From all those unique crosses, 1000 lines, the one of California are all genetyped (have molecular data) available”, Dr. Patrick Ongom said.

Several similar cowpea experiments are being conducted  in Serere, Arua, Ngetta. Another site of 8 acres of cow pea is at Kyentume still at Kabanyolo.

The Secretary General visited the sorghum research and demonstration site occupying 5 acres where the  MAGIC population of sorghum was obtained from Perdue university USA and the cold-tolerance populations.

“The idea is that we want to see if sorghum adopted to cold can be grown up in cold areas of Uganda like Kisoro, Mt. Elgon area etc. So we are testing lines that can tolerate cold and give high yields” Dr. Dramatri  Isaac Onziga explained.

Students pose for a group photograph with Prof. Eryeetey during his visit to the Biotechnology lab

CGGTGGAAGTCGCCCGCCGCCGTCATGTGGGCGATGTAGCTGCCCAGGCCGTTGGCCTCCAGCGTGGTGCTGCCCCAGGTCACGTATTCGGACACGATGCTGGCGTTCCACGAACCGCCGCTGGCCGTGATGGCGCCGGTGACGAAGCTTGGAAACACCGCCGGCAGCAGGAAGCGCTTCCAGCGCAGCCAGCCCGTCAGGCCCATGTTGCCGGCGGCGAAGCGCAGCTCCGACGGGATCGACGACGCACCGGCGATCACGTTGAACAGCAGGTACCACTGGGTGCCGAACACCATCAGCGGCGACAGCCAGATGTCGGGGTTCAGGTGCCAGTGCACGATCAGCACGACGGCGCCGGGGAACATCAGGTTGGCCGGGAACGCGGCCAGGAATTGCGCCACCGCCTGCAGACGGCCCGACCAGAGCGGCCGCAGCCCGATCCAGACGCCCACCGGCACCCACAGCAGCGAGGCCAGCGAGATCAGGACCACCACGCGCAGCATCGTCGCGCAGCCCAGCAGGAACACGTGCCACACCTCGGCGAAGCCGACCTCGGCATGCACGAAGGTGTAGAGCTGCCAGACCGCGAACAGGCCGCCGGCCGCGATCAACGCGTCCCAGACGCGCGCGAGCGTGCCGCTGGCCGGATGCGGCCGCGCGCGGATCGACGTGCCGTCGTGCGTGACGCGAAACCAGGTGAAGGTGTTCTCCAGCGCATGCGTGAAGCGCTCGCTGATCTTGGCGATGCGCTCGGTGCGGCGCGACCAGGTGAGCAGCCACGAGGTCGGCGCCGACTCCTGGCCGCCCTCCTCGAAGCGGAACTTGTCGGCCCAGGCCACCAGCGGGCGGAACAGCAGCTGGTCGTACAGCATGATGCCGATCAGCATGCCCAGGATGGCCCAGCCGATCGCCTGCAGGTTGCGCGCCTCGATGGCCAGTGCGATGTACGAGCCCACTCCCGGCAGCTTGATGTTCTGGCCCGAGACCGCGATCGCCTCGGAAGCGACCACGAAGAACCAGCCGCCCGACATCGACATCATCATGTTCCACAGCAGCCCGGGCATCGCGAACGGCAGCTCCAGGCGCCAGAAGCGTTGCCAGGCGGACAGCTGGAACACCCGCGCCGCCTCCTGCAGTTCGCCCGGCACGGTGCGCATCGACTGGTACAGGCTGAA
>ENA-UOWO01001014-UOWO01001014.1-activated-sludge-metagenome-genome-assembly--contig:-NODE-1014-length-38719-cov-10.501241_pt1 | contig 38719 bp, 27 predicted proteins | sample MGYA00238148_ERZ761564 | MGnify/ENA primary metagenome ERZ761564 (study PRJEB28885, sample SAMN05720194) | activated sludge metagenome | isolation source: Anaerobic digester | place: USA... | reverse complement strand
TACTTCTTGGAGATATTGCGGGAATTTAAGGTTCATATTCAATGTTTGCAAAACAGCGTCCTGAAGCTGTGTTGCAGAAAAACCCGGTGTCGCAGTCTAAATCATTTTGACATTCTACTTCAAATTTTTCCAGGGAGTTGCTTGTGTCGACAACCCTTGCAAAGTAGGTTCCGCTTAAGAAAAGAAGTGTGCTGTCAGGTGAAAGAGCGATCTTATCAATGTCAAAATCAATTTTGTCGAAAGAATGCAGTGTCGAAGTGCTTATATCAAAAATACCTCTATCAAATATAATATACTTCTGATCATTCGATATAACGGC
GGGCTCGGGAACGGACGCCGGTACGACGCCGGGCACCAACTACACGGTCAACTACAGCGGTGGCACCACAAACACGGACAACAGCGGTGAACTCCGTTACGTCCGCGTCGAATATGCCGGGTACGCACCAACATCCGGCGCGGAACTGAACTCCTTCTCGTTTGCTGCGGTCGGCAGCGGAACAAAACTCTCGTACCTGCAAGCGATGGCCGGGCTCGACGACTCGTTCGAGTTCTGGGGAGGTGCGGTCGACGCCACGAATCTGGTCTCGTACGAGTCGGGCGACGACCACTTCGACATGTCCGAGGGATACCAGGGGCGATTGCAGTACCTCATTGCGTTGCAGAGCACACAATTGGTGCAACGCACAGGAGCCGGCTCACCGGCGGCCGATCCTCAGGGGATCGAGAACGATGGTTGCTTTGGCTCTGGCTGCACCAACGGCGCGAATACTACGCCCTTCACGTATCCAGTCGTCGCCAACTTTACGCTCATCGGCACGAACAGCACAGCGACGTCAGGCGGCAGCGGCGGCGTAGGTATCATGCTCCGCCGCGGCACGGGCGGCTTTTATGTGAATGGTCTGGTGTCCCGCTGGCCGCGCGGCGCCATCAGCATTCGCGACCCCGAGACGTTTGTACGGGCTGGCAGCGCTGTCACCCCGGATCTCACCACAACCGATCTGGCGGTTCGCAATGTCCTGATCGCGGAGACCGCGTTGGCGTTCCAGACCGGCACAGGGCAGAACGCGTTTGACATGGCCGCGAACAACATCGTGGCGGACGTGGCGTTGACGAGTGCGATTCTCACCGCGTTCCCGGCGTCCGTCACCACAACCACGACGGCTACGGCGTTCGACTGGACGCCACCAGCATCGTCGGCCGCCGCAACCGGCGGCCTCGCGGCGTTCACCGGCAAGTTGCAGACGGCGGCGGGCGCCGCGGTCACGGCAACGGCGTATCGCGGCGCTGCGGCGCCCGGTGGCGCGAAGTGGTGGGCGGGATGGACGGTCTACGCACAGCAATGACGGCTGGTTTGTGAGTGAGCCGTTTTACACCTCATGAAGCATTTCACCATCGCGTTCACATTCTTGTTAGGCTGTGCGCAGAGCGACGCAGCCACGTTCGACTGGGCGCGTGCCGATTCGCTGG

He said, they are also testing  the pontential of hybrids which are popular in maize targeting the beer industry.

“Food and beer industry are  key priority  for food security. We are trying value addition potential for better products and how to combine sorghum and cowpea with other crop products.” Dr. Dramatri said.

Dramatri explained that MaRCCI breeding program is focusing mainly on cow pea and sorghum because they are tolerant to drought and are semi arid crops that can be targeted  for Northern Uganda and areas prone to drought.

“ We are also feeling the gap in the National Agricultural Research Systems(NARS). We are trying to complement and be part of  NARS to make it more collaborations” . He said.

In addition he said, they want students to have hands on training on how to lay design and experiment uniformity in experiments.